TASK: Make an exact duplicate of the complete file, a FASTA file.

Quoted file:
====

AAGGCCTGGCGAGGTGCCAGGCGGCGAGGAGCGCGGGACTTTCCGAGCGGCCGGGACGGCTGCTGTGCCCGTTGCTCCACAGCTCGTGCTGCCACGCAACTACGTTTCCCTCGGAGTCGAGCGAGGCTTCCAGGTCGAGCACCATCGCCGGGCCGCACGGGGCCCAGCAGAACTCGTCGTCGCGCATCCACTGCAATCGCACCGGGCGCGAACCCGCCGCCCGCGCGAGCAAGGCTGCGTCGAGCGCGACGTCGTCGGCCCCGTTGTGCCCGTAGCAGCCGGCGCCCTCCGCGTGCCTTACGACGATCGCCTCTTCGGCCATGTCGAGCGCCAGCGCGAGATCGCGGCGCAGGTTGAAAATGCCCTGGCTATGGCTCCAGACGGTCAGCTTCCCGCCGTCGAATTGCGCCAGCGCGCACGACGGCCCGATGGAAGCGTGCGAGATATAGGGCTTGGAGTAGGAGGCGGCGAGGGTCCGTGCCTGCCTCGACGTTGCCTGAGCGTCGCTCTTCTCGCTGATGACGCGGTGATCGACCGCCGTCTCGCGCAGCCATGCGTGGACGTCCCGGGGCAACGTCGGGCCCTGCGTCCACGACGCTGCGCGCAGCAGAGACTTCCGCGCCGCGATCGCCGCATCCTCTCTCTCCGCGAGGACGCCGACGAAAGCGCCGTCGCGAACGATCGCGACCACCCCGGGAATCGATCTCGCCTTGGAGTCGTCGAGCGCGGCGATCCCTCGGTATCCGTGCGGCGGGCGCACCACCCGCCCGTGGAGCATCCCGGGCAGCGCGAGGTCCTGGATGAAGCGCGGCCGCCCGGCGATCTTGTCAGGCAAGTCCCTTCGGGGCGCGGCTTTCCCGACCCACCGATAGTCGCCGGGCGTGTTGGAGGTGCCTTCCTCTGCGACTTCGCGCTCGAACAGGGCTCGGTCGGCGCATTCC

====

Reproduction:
AAGGCCTGGCGAGGTGCCAGGCGGCGAGGAGCGCGGGACTTTCCGAGCGGCCGGGACGGCTGCTGTGCCCGTTGCTCCACAGCTCGTGCTGCCACGCAACTACGTTTCCCTCGGAGTCGAGCGAGGCTTCCAGGTCGAGCACCATCGCCGGGCCGCACGGGGCCCAGCAGAACTCGTCGTCGCGCATCCACTGCAATCGCACCGGGCGCGAACCCGCCGCCCGCGCGAGCAAGGCTGCGTCGAGCGCGACGTCGTCGGCCCCGTTGTGCCCGTAGCAGCCGGCGCCCTCCGCGTGCCTTACGACGATCGCCTCTTCGGCCATGTCGAGCGCCAGCGCGAGATCGCGGCGCAGGTTGAAAATGCCCTGGCTATGGCTCCAGACGGTCAGCTTCCCGCCGTCGAATTGCGCCAGCGCGCACGACGGCCCGATGGAAGCGTGCGAGATATAGGGCTTGGAGTAGGAGGCGGCGAGGGTCCGTGCCTGCCTCGACGTTGCCTGAGCGTCGCTCTTCTCGCTGATGACGCGGTGATCGACCGCCGTCTCGCGCAGCCATGCGTGGACGTCCCGGGGCAACGTCGGGCCCTGCGTCCACGACGCTGCGCGCAGCAGAGACTTCCGCGCCGCGATCGCCGCATCCTCTCTCTCCGCGAGGACGCCGACGAAAGCGCCGTCGCGAACGATCGCGACCACCCCGGGAATCGATCTCGCCTTGGAGTCGTCGAGCGCGGCGATCCCTCGGTATCCGTGCGGCGGGCGCACCACCCGCCCGTGGAGCATCCCGGGCAGCGCGAGGTCCTGGATGAAGCGCGGCCGCCCGGCGATCTTGTCAGGCAAGTCCCTTCGGGGCGCGGCTTTCCCGACCCACCGATAGTCGCCGGGCGTGTTGGAGGTGCCTTCCTCTGCGACTTCGCGCTCGAACAGGGCTCGGTCGGCGCATTCC